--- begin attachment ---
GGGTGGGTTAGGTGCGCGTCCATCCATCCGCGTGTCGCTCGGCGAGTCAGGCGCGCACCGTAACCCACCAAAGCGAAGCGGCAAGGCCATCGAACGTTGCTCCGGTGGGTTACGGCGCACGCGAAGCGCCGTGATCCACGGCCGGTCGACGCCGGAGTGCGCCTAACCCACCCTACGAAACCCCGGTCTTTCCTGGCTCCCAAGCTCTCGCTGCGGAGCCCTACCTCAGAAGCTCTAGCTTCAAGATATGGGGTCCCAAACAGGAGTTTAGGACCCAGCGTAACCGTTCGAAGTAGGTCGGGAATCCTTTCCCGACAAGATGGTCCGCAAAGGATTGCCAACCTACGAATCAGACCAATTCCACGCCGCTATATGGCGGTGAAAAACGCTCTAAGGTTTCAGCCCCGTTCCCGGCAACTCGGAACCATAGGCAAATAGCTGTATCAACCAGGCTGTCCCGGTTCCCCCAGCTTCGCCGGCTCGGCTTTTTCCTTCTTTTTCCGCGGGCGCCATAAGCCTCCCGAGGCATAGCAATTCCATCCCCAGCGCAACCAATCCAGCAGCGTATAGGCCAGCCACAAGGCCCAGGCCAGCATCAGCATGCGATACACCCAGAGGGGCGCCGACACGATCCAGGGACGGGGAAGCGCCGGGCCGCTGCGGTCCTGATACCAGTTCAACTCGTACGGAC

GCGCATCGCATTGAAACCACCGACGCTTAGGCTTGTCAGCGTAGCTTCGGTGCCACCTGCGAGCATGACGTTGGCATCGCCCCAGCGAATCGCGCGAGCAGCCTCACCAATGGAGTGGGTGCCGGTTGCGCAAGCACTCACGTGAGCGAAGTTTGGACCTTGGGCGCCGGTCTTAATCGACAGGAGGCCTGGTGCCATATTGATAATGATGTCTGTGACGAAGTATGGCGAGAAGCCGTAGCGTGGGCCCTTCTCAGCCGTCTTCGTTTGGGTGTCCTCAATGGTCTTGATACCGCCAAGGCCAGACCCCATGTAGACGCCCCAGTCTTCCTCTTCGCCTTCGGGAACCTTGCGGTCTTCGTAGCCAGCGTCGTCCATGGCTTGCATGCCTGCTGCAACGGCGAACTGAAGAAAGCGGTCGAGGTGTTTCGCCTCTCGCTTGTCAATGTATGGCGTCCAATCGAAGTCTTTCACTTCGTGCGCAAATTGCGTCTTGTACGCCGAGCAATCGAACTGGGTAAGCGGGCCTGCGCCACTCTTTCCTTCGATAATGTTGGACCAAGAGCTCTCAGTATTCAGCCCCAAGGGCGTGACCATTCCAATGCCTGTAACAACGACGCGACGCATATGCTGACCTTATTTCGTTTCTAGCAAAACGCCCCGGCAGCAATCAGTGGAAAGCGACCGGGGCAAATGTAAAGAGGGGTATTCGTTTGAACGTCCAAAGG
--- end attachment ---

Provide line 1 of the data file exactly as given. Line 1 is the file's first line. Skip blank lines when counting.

GGGTGGGTTAGGTGCGCGTCCATCCATCCGCGTGTCGCTCGGCGAGTCAGGCGCGCACCGTAACCCACCAAAGCGAAGCGGCAAGGCCATCGAACGTTGCTCCGGTGGGTTACGGCGCACGCGAAGCGCCGTGATCCACGGCCGGTCGACGCCGGAGTGCGCCTAACCCACCCTACGAAACCCCGGTCTTTCCTGGCTCCCAAGCTCTCGCTGCGGAGCCCTACCTCAGAAGCTCTAGCTTCAAGATATGGGGTCCCAAACAGGAGTTTAGGACCCAGCGTAACCGTTCGAAGTAGGTCGGGAATCCTTTCCCGACAAGATGGTCCGCAAAGGATTGCCAACCTACGAATCAGACCAATTCCACGCCGCTATATGGCGGTGAAAAACGCTCTAAGGTTTCAGCCCCGTTCCCGGCAACTCGGAACCATAGGCAAATAGCTGTATCAACCAGGCTGTCCCGGTTCCCCCAGCTTCGCCGGCTCGGCTTTTTCCTTCTTTTTCCGCGGGCGCCATAAGCCTCCCGAGGCATAGCAATTCCATCCCCAGCGCAACCAATCCAGCAGCGTATAGGCCAGCCACAAGGCCCAGGCCAGCATCAGCATGCGATACACCCAGAGGGGCGCCGACACGATCCAGGGACGGGGAAGCGCCGGGCCGCTGCGGTCCTGATACCAGTTCAACTCGTACGGAC